Did you see people like you?

Our Society and Community editor Beth discusses LGBTQ+ sex education in schools and representation in children’s literature…

LGBTQ inclusive education and representation in children’s literature

In September of this year, all secondary schools in England will be required to teach Relationships and Sex Education (RSE) and all primary schools will be required to teach Relationships Education (RE). In secondary schools these lessons must include exploration of gender identity and sexual orientation and the challenging of everyday sexism, misogyny and homophobia. A timely (if not extremely, shockingly late) addition to what can often feel like a very one-sided curriculum. In primary schools however, the guidelines only state that children should be taught about different families, which can include LGBTQ parents. What I struggle with here is the power given to teachers in deciding which relationships children are required and able to learn about. As if educating children about healthy LGBTQ relationships is an option, but not a necessity. In lingering on the can of this guideline, we become aware that the heteronormativity of the curriculum remains pretty much unchallenged. The governmental regulations requiring the teaching of RSE and RE are a massive step forward in the mainstream normalisation of multiple and disparate identities. But they express no conviction; no recognition of the urgency of teaching LGBTQ children about people who are like them.

The topic of LGBTQ representation in the school curriculum has received a lot of coverage recently. In 2019, protesters gathered outside Parkfield community school in Birmingham, against the teaching of LGBTQ rights, identities and relationships. Largely, the protests were sparked by a series of books introduced at the school. One, for example, told the story of a young boy who sees three women dressed as mermaids and decides he also wants to dress up as a mermaid. The books were included in the ‘No Outsiders’ program, introduced in 2014 by the assistant head teacher, Andrew Moffat. The program was created with the intention of teaching about, and thus encouraging, the celebration of difference among students. It sought to represent identities across genders, sexual orientations and ethnicities; identities which are so often disregarded in children’s literature.

What are we to make of the resistance this program received? How are we to deal with this reality kindly? Firstly, I think it is important to recognise that these protests were embedded in multiple sensitivities, too complex to discuss here. One thing that we can see is that they highlight the conflict of needs and interests at play when it comes to representation. Undoubtedly, the books being protested against draw attention to differences between people which need to be acknowledged; differences which have for so long been denied or used to ostracise groups of people. The protests highlight a difficulty however, which comes with this attention given to difference. Namely, they shine a light on the reality that different people will have diverging needs regarding who or what should be represented on the curriculum. The resistance highlights the tension faced by educators in deciding who or what children should be taught about. The reality of this dilemma is not to be denied. In my view however, school teachers have a responsibility to represent the richness of diversity amongst people within the curriculum. Having the choice of who to include in a child’s education is a privilege which should not be taken lightly.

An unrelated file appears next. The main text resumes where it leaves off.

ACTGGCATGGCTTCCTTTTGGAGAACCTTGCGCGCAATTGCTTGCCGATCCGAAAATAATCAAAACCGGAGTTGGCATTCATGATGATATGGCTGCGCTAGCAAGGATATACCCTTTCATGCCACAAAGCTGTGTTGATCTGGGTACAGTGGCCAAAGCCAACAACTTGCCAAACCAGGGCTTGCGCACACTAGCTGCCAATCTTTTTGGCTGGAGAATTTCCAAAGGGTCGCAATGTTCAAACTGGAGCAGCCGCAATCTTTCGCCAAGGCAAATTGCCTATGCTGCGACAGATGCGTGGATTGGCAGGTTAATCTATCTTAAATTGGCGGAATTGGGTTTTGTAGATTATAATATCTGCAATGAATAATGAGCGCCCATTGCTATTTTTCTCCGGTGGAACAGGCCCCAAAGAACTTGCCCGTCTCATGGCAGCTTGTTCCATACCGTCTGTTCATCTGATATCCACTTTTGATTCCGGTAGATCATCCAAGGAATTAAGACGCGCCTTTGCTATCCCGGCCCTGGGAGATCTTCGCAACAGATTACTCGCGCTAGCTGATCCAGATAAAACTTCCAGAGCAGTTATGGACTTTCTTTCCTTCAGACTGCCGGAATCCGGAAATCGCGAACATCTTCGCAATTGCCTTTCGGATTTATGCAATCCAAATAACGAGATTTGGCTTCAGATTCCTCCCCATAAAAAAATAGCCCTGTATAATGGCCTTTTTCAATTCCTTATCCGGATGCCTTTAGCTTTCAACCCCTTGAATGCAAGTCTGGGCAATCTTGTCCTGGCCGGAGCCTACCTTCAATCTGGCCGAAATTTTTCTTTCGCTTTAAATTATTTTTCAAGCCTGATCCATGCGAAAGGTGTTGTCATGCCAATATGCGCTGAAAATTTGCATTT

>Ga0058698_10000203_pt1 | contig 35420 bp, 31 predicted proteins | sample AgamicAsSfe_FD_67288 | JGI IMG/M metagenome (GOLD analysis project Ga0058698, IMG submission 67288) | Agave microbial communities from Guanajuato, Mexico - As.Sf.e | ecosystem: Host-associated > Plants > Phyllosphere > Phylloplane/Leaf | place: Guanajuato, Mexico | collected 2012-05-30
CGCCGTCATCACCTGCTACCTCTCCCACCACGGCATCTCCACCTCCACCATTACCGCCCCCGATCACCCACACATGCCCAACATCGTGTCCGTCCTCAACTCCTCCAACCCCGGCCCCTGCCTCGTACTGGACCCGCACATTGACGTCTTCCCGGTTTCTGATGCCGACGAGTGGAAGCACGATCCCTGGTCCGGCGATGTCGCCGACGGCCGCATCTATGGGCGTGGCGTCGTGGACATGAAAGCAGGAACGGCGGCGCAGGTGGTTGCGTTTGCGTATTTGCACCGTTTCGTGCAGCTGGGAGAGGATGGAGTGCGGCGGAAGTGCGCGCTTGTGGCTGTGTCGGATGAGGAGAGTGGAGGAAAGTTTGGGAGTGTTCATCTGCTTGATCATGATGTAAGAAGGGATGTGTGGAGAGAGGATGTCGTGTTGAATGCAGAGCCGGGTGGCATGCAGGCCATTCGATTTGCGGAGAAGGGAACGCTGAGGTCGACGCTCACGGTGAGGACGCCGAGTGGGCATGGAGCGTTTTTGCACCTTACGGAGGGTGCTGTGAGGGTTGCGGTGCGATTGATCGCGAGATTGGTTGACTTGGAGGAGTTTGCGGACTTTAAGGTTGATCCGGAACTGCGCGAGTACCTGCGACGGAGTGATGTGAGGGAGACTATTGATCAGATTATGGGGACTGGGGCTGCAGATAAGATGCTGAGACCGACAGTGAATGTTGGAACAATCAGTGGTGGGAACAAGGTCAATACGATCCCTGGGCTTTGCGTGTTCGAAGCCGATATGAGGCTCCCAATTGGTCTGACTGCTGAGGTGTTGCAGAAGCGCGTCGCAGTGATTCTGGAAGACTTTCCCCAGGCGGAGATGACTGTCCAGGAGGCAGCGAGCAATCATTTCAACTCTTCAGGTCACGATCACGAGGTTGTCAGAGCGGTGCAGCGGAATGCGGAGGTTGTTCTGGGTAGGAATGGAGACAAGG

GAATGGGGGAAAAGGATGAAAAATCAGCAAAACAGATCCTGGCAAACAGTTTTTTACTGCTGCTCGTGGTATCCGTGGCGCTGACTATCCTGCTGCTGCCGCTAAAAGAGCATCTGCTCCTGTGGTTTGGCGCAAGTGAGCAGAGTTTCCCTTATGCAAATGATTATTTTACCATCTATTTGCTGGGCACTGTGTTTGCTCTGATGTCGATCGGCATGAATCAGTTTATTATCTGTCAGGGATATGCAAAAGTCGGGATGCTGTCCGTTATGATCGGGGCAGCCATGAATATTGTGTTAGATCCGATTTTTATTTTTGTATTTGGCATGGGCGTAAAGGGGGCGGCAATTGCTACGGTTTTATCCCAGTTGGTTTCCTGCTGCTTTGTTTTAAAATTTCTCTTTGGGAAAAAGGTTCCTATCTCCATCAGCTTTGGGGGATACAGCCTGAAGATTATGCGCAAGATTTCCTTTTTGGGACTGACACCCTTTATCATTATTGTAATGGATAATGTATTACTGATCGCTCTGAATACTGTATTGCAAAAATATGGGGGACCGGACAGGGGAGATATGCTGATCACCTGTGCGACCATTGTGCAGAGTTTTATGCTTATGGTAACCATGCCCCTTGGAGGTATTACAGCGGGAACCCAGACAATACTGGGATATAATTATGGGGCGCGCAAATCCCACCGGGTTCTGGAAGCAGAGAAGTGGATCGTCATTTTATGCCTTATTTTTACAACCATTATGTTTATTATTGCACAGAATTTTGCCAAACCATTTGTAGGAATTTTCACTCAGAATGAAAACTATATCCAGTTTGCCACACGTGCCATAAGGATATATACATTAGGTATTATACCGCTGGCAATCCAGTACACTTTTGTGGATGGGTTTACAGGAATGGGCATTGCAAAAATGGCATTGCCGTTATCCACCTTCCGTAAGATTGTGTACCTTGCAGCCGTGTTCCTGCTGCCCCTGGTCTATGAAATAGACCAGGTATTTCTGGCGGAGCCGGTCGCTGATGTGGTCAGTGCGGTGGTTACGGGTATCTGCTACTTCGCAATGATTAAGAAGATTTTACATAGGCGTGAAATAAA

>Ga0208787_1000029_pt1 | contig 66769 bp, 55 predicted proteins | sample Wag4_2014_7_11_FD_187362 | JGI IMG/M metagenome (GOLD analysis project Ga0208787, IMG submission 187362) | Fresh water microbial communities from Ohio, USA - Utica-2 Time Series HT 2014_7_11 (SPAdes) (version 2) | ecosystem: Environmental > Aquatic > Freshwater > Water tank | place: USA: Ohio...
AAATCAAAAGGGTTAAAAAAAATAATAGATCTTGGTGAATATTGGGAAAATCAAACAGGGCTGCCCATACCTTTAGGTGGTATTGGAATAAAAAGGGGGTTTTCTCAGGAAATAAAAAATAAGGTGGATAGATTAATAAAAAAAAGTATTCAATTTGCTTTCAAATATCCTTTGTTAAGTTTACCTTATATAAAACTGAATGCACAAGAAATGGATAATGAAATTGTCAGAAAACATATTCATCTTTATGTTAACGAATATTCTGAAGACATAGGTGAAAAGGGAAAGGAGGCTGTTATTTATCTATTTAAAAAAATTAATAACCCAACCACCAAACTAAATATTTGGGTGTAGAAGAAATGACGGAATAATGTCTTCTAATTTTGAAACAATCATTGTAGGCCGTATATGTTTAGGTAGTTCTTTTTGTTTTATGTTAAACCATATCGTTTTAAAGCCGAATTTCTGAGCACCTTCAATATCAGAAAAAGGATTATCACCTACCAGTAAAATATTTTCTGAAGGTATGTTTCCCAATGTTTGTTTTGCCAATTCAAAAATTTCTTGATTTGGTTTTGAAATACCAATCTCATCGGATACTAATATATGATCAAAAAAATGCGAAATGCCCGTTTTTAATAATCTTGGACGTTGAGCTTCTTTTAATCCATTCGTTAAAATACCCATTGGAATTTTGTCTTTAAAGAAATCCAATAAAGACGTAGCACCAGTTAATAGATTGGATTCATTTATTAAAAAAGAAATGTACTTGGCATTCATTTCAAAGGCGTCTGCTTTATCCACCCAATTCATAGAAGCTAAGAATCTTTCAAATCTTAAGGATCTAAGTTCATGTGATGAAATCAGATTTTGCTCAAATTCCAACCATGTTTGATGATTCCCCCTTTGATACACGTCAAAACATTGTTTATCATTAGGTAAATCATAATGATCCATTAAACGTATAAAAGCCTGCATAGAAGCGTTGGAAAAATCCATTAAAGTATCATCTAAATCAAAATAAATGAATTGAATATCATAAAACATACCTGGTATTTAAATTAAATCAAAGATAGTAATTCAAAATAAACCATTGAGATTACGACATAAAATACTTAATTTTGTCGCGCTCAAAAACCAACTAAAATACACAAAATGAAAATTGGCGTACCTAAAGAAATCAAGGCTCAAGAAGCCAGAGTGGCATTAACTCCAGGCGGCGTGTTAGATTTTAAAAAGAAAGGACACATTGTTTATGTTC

The protests leave us with the questions of who should determine who is represented in on the school curriculum, or in children’s literature? Who should have the authority to decide which identities and relationships children will be taught about? Should it be the parents, the teachers, the children themselves, or the groups who have been so often unrepresented or misrepresented?

It seems clear to me that the answer to this question ought to be the latter, but this consistently fails to be the case. What I am certain about is that as a child growing up, it is important to see people like you in the stories you read. A book can be a universe to get lost in. It can provide comfort and adventure when the world does not. But a book can also be a very lonely place to be. There is no doubt that we read ourselves into stories. But what if there is no one in these stories to read yourself into? What happens when you are both lost in the world and made absent in a book? The ‘No Outsiders’ program overcomes this dilemma, ensuring that children see themselves in the characters of the stories they read. Including this as necessary in the curriculum has the power to relieve children of loneliness and make them realise that there are a multitude of people like them. The ramifications of this, I believe extend far beyond the individual reader. Seeing and reading about difference encourages children to accept people around them; an acceptance which will only diffuse amongst people.

In short then, I don’t think offering primary school teachers the mere option of teaching about LGBTQ relationships is enough. These lessons and stories should be a necessity in any curriculum. Yet, in making this suggestion we must remain intersectional in our thinking. Who may resist or protest against this inclusion? Why? And how do we encourage conversations across our differences, which enable people to see the value in the representation of a multitude of people in children’s literature?

Beth Simpson, Society and Community Editor